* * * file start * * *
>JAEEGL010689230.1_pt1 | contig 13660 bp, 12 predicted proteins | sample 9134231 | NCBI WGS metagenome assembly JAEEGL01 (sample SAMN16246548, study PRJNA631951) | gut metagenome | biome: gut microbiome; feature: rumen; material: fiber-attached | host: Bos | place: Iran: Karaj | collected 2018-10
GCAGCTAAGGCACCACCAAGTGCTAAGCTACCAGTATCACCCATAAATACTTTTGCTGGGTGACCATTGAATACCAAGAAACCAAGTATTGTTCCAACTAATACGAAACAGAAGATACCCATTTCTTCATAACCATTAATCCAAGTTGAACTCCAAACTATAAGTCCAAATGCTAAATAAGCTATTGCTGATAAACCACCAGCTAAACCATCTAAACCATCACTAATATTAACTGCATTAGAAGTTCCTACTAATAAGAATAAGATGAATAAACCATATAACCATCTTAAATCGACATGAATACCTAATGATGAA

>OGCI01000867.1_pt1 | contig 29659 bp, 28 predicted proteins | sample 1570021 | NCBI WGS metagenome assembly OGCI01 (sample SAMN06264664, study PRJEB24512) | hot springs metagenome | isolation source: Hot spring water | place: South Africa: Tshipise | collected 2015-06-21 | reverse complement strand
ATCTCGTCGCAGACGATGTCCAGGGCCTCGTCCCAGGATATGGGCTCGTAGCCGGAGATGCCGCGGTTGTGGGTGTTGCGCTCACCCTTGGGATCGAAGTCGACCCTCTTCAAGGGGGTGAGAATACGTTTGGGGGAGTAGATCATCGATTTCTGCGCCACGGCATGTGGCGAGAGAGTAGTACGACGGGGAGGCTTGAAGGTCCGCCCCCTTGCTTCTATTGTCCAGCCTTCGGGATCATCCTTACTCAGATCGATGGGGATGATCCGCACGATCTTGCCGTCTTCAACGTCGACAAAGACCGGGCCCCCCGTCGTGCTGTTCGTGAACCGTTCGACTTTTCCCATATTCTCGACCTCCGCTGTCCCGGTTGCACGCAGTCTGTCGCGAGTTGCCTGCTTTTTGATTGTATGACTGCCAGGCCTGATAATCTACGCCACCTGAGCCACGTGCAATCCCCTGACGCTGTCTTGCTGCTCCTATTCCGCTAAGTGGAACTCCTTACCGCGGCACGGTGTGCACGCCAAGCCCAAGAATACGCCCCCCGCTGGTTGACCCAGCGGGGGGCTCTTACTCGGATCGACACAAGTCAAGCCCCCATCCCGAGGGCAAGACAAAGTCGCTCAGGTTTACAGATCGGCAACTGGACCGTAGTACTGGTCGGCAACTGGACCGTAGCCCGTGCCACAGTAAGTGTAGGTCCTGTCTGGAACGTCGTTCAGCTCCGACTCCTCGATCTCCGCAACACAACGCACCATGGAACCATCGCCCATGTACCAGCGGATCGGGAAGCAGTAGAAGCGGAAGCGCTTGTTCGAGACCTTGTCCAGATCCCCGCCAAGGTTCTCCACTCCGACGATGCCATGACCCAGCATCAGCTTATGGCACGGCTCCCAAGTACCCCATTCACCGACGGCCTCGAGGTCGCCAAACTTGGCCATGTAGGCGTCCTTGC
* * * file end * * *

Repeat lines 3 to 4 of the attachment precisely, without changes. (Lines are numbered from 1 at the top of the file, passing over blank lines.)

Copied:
>OGCI01000867.1_pt1 | contig 29659 bp, 28 predicted proteins | sample 1570021 | NCBI WGS metagenome assembly OGCI01 (sample SAMN06264664, study PRJEB24512) | hot springs metagenome | isolation source: Hot spring water | place: South Africa: Tshipise | collected 2015-06-21 | reverse complement strand
ATCTCGTCGCAGACGATGTCCAGGGCCTCGTCCCAGGATATGGGCTCGTAGCCGGAGATGCCGCGGTTGTGGGTGTTGCGCTCACCCTTGGGATCGAAGTCGACCCTCTTCAAGGGGGTGAGAATACGTTTGGGGGAGTAGATCATCGATTTCTGCGCCACGGCATGTGGCGAGAGAGTAGTACGACGGGGAGGCTTGAAGGTCCGCCCCCTTGCTTCTATTGTCCAGCCTTCGGGATCATCCTTACTCAGATCGATGGGGATGATCCGCACGATCTTGCCGTCTTCAACGTCGACAAAGACCGGGCCCCCCGTCGTGCTGTTCGTGAACCGTTCGACTTTTCCCATATTCTCGACCTCCGCTGTCCCGGTTGCACGCAGTCTGTCGCGAGTTGCCTGCTTTTTGATTGTATGACTGCCAGGCCTGATAATCTACGCCACCTGAGCCACGTGCAATCCCCTGACGCTGTCTTGCTGCTCCTATTCCGCTAAGTGGAACTCCTTACCGCGGCACGGTGTGCACGCCAAGCCCAAGAATACGCCCCCCGCTGGTTGACCCAGCGGGGGGCTCTTACTCGGATCGACACAAGTCAAGCCCCCATCCCGAGGGCAAGACAAAGTCGCTCAGGTTTACAGATCGGCAACTGGACCGTAGTACTGGTCGGCAACTGGACCGTAGCCCGTGCCACAGTAAGTGTAGGTCCTGTCTGGAACGTCGTTCAGCTCCGACTCCTCGATCTCCGCAACACAACGCACCATGGAACCATCGCCCATGTACCAGCGGATCGGGAAGCAGTAGAAGCGGAAGCGCTTGTTCGAGACCTTGTCCAGATCCCCGCCAAGGTTCTCCACTCCGACGATGCCATGACCCAGCATCAGCTTATGGCACGGCTCCCAAGTACCCCATTCACCGACGGCCTCGAGGTCGCCAAACTTGGCCATGTAGGCGTCCTTGC